529 plan money can be used to pay qualifying costs incurred at an educational institution that offers classwork beyond high school. This is any college, university, vocational school or other post-secondary educational institution eligible to participate in a student aid program run by the U.S. Department of Education. Basically, it’s virtually all accredited public, nonprofit and privately-owned–for-profit post-secondary institutions.
Qualified higher education expenses for which 529 money can be used generally include tuition, fees, books, supplies and equipment required for enrollment or attendance at an aforementioned eligible educational institution.
The equipment reference includes any computer and related peripherals, such as a printer, as well as software that’ predominantly educational in nature. But sorry, gamers. This doesn’t include equipment that’s typically and primarily used for amusement or entertainment.
Potential pitfalls: If you do decide to open a 529, be careful to avoid some common plan pitfalls.
As noted in a previous post on how to make the most of a 529 plan, missteps are common.
They include, according to Joseph Hurley, higher-education funding guru and founder of Savingforcollege.com:
- Taking too much money.
- Taking too little money.
- Taking the money in the wrong year.
- Requesting payment be made directly to the school.
- Taking the money from the wrong 529 account.
- Failing to coordinate with other family members.
Hurley has details on these 529 mistakes and how to avoid them in his 529 withdrawal traps article.
Good for many, but not everyone: OK, after considering the perks and pitfalls, you’re convinced. You’re setting up a 529 plan for your toddler tomorrow.
For many folks, that’s a good idea. But not for all.
Setting up a 529 plan is an investment decision, which means both the benefits and drawbacks must be considered, along with alternative ways of accomplishing the same thing.
Note, too, that 529s are not the only option available for paying for college.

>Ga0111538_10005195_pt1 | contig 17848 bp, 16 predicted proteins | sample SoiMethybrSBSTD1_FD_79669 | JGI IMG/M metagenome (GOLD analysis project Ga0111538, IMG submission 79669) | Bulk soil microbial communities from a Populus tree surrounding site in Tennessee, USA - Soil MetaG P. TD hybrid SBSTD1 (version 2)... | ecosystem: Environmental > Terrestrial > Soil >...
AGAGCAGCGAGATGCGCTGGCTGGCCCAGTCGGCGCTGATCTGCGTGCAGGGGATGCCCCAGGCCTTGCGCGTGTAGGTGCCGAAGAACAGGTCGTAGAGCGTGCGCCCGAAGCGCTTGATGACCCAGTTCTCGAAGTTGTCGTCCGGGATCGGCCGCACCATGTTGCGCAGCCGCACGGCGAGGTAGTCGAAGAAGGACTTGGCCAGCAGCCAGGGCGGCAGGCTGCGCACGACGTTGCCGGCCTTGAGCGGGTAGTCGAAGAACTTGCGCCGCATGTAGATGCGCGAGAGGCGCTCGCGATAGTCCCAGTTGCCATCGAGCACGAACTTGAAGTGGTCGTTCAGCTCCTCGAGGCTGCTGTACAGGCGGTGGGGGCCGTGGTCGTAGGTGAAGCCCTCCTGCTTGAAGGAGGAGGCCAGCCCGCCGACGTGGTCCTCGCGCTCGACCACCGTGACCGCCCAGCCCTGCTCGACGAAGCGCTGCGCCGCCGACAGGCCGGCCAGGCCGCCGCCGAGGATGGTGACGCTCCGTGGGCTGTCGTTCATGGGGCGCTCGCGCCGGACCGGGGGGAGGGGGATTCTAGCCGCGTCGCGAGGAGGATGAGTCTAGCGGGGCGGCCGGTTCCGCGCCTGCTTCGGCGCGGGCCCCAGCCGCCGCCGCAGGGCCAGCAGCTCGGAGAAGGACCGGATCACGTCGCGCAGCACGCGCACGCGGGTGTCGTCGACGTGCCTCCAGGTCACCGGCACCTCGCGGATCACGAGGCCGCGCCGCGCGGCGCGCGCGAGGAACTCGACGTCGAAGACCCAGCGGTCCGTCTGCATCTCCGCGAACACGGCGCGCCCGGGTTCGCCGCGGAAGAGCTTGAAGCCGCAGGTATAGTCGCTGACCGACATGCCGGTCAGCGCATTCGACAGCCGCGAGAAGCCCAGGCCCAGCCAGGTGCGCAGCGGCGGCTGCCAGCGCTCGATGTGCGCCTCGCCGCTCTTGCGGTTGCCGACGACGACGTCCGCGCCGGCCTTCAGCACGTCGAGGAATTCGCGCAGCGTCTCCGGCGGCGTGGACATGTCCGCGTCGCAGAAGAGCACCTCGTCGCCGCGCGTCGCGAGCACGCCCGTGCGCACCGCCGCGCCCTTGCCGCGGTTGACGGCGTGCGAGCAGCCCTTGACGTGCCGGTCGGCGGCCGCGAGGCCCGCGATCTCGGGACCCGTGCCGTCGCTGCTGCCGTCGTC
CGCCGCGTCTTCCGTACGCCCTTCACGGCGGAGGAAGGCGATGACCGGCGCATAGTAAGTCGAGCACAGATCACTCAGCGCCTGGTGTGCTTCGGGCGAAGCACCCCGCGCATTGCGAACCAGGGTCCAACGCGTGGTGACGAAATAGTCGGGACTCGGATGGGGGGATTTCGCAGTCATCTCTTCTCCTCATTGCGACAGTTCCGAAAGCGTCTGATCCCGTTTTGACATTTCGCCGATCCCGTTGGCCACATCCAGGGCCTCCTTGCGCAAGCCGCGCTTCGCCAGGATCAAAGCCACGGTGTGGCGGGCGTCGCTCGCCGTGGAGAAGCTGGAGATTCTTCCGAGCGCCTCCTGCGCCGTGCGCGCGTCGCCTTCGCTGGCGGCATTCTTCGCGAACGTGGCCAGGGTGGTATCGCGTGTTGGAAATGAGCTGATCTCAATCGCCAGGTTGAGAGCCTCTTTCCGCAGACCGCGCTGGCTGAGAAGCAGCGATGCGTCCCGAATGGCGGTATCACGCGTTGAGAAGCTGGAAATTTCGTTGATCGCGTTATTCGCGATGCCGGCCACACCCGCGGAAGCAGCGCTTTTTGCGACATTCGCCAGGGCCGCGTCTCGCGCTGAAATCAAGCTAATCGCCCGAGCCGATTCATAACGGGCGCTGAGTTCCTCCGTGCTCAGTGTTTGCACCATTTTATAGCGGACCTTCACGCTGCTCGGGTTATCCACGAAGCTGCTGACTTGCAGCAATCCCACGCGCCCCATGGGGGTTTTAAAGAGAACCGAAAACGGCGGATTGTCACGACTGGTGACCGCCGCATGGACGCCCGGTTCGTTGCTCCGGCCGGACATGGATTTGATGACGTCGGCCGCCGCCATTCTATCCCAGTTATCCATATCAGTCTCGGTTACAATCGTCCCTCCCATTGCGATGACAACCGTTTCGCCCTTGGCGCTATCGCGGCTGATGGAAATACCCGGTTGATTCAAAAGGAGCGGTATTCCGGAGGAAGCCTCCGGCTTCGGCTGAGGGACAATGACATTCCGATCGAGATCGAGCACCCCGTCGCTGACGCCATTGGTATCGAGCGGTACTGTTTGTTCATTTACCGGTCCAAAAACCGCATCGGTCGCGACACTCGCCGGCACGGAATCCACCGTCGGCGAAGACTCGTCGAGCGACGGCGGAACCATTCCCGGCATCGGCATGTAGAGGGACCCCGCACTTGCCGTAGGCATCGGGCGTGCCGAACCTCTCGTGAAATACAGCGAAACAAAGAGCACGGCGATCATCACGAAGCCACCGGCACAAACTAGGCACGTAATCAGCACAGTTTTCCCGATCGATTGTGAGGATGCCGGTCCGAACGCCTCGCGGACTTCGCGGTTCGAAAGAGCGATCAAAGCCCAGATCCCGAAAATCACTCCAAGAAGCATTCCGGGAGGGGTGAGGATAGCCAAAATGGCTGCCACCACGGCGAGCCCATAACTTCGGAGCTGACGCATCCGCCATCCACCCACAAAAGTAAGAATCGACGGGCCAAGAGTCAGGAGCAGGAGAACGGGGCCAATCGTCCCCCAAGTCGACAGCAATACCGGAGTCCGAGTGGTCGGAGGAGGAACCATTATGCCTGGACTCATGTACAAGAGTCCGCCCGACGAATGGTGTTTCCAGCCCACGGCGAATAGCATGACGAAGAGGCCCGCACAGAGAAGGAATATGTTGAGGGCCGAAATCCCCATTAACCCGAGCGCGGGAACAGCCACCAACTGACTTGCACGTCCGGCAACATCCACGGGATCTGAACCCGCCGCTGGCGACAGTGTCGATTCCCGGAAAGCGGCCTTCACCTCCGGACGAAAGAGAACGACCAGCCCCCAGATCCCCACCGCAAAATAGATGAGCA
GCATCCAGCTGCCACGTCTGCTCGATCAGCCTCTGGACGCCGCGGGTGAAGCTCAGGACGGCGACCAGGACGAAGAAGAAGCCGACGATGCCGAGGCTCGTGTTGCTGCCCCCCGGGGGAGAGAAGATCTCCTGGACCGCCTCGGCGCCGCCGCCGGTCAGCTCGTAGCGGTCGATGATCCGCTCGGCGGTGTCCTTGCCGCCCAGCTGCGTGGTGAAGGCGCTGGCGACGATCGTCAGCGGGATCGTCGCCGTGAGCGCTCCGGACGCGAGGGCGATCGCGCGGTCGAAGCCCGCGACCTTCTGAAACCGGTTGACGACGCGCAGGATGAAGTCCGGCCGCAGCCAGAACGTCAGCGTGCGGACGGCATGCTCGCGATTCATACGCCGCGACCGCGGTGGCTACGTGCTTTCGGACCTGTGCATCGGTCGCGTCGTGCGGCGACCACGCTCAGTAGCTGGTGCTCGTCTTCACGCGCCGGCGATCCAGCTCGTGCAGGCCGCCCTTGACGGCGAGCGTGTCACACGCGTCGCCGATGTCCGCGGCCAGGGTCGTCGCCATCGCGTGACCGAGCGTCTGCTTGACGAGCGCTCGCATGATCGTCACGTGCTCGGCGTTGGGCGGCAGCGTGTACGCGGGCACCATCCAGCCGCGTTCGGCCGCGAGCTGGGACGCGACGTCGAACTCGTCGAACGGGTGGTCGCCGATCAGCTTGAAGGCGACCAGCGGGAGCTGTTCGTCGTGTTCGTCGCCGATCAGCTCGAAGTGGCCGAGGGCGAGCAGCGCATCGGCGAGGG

The tax code contains a variety of educational tax breaks.
Look into scholarships and grants as another way to pay for your continuing education.
And in some cases savings bonds can provide a tax-free way to pay for some higher ed costs.
529s favor the wealthy: Another pitfall, at least according to a couple of economics professors, is the tax-break design of the 529 plan itself.
In a recent article for The Conversation, the academic duo explained why they believe 529 plans don’t really help low- and middle-income families meet growing college costs.
Robert H. Scott, associate professor of economics at Monmouth University, and Steve Pressman, professor of economics at Colorado State University, contend that a 529 plan’s “main selling point is tax savings, but this doesn’t help families that don’t make a lot of money and thus don’t have a large tax liability.”
Scott and Pressman also point out that savings in a 529 count against families when they apply for financial aid.
And when people use the money improperly, spending it on expenses that don’t qualify or on non-college costs altogether, they face tax penalties that produce an added financial strain.
These reasons, say the two professors, are part of the reason “why only 0.3 percent of households in the bottom half of the income distribution (under $56,516 in 2015) have 529 accounts, while 16 percent of the top 5 percent do.”
Do your 529 homework: Of course, every student and family is unique. You may not make that much money, relatively speaking, and still find a 529 plan is a good move.
Just do your homework, both with regard to 529 rules and the plans that are available. A good study guide is Saving For College’s online database of the various state options that can help you compare and select the best 529 plan for your financial and educational needs.
You also might find these items of interest:
- Giving thanks for educational tax breaks
- Form 1098-T will be needed to claim education tax breaks
- 100,000 taxpayer accounts possibly exposed in student aid online tool security breach